You know that old catchphrase your English teacher always used to drop in writing class? The one that everyone knows. I’m sure you’ve heard it before… “Show, don’t tell.”
Well, as of late, I’ve grown to hate that expression. (So much so, that I of course had to write about it.) Maybe hate is too strong of a word, but it nonetheless ruined me as a writer. That, and reading On the Road in high school.
I’m still recovering… thanks a lot, Kerouac.
In this, I’ve come to realize that everything in this world consists of two absolute basic languages: linguistics and mathematics. (Okay — maayybe I’ll give you music too.) No matter how crazy, insane, wild, and absurd life might become, it’s one of the two basic communications happening to you. While numbers measure things in one way, language does so in another. And that’s okay. We must accept that in order to grow.
Words are but the small pieces of source code that create us: little transfer nodes that string together great unexplained purpose in fragmented thought. They can’t be divided into two simple little categories. There’s too many of them. And in different sub-languages too! Sometimes they show, sometimes they tell, and sometimes they cut into your ribcage with an icepick.
They are the fiction we use to document human condition. They mirror us and give us rules to disobey.
You’re experiencing it right now. It’s poking around your neurons as you read this. Something in life incepted the thought — that one idea you have crawling around in your guts — and choked you into coughing it up. Don’t worry, it happens to me too. We get these ideas from somewhere. Words are merely our means for communication. For others it’s numerical. (Or maybe both!)
Thanks to Mrs. Clarizio, my 7th grade language arts teacher, I find myself droning on and on and on in my typical first drafts. Through all the endless editing, I can’t help but shudder at the pointless dialogue and overdone character arch. It’s such a traditional, boring way to make art. (I’m working on it, though!)
I’m sorry, Mrs. C. I loved your class, but I disagree with this concept you’ve planted in me.
So there I was, 20 some years later with a classroom of my own. I was teaching my students about narrative writing and I caught myself using that phrase: “You know the ol’ saying, right guys? ‘Show, don’t tell.’ Make your stories pop!”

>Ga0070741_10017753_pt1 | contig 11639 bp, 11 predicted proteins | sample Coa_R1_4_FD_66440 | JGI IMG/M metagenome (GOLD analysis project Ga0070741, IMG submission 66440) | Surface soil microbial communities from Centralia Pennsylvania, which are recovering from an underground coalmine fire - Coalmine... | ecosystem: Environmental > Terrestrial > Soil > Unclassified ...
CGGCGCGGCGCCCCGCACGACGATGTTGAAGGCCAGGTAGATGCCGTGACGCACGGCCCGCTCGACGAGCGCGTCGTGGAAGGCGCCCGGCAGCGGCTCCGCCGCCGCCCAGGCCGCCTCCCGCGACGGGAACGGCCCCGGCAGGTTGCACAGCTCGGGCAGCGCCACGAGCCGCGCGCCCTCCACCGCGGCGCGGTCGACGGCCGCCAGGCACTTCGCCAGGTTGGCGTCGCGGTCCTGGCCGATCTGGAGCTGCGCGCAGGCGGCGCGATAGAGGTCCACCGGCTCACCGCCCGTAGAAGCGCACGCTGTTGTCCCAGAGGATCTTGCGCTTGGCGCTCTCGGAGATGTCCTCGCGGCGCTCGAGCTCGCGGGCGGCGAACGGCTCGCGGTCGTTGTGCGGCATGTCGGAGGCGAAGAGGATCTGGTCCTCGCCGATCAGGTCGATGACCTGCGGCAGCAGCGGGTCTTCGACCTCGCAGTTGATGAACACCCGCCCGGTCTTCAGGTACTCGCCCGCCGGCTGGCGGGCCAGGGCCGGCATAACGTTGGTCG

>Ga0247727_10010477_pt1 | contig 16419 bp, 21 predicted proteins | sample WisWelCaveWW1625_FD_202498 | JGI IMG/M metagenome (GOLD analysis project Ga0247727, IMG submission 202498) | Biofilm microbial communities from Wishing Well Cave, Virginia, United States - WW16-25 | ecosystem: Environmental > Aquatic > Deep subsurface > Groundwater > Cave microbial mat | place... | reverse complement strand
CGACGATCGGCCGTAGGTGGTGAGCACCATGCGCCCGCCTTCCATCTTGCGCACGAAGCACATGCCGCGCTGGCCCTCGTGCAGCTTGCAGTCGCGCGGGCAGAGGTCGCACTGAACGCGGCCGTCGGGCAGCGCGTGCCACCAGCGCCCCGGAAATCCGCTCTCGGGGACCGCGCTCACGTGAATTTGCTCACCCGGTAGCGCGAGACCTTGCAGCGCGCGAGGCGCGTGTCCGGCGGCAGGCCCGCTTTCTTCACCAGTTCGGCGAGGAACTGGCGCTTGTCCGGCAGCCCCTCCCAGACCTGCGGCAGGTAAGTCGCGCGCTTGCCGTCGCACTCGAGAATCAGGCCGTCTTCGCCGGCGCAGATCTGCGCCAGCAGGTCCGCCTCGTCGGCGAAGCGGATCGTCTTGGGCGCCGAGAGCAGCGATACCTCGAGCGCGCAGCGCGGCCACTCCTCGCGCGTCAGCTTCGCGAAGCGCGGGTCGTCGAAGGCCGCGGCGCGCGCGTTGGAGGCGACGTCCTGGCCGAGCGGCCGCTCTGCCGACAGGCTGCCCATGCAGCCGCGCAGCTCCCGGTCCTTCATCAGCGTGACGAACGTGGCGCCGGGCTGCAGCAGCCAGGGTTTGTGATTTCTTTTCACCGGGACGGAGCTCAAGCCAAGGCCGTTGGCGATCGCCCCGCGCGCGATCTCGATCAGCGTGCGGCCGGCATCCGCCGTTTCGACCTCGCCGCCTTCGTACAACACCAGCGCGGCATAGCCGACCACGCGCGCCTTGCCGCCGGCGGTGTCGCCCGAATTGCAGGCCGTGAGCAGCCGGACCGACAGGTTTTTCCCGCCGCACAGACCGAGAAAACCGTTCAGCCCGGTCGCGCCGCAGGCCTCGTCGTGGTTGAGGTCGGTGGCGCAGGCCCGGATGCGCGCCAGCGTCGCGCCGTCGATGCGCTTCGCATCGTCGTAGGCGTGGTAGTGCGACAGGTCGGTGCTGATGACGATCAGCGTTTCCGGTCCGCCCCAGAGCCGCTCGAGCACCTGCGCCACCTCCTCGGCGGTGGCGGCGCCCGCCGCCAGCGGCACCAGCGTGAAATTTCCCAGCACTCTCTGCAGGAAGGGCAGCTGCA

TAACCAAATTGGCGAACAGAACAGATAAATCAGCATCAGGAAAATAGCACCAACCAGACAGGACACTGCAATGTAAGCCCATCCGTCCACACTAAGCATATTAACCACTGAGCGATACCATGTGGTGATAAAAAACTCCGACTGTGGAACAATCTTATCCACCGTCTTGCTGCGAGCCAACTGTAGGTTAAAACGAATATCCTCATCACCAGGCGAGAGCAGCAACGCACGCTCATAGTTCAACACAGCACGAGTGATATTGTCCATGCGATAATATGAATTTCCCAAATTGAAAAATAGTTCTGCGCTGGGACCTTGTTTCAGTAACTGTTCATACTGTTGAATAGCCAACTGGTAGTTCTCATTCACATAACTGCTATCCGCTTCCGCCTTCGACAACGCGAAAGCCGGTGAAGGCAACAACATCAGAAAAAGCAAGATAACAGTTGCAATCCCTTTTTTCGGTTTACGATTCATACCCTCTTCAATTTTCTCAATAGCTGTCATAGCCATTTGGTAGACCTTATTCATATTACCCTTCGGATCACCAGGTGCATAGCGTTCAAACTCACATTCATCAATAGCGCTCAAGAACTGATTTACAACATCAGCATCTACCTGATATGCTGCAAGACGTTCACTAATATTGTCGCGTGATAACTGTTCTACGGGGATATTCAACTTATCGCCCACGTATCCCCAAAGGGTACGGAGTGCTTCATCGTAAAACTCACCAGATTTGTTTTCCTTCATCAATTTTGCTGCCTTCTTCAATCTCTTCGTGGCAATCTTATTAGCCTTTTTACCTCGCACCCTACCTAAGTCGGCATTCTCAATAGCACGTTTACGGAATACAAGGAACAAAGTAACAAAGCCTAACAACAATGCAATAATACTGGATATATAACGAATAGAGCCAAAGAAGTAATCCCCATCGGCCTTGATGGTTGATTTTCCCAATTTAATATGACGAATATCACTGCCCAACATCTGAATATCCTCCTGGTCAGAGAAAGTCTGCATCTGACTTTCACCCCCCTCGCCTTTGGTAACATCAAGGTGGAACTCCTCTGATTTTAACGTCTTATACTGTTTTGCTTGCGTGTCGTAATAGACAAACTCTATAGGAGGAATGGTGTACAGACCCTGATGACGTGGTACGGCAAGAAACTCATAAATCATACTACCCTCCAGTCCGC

I couldn’t sleep for two days.
This has been ingrained to my unconscious. Sometimes I even catch myself writing this robotically in nonfiction too. I’m sure my blog has plenty of examples, even though it claims to be “only human.” I spend much less time in the editing lab there, so I guess it goes to show.
If I’ve learned one thing as a teacher and coach of reading and writing, it’s that the best pieces to come across my desk find rules to intentionally disobey. They know them, but don’t want to know them. They wish they’d never learned ‘em.
“[S]tories are temporal creatures: composed of beginnings, middles and ends, strung together by cause and effect. Through the engine of narrative, panic propels us in imagination to the end of our own stretch of time, into our own non-future.” — Laurent Scott, author of THE FOUR DIMENSIONAL HUMAN
Scott was onto something. Stories stretch our imagination, even without rules.
Think about the literary greats you’ve read. Then think about the bestsellers that were total BS. Consider also the small-press, indie books to come across your existence. What’s the difference between all of them? (Besides the various funding and marketing.) Good authors know the rules, and follow them when they must, but choose to break them when there’s no other option.
Yes I know how that sentence sounds. But that is what good writing is all about. You have to destroy the notion of linguistic predisposition, while still gasping for the things that keep your reader intellectually attached. Let them breathe the oxygen you give them. Or take it away with fire. It’s ultimately up to you.
The problem is that so many writers have been brainwashed into following rules that they don’t even understand. They find sh!tty writing advice in the hashtagged corners of the ever-expanding web. They buy over-priced books and read listicles on Medium, written by bloggers and entrepreneurs who claim to know about good writing because the stats and view-counts somehow prove it. They sip expensive coffee, thinking the free wifi will somehow fix their issues with voice.
Thus, we are forced to spend countless hours sifting through trash, trying to figure out a way to Make _______ Great Again. We become distracted and disengaged from anyone’s debut writing, regardless of how strong it might (or will) be. Every day we dig ourselves deeper and deeper into the digital fantasies of tomorrow, fearing epitomes of the unknown; like it will somehow change the rule that showing and not telling is the best way to share ideas and make art.
You want my advice? Read books and hustle words. Don’t follow the rules. Know the rules, but disobey them. The ones that are worth adhering to will come clear in your final draft. Your best art will be sure to follow.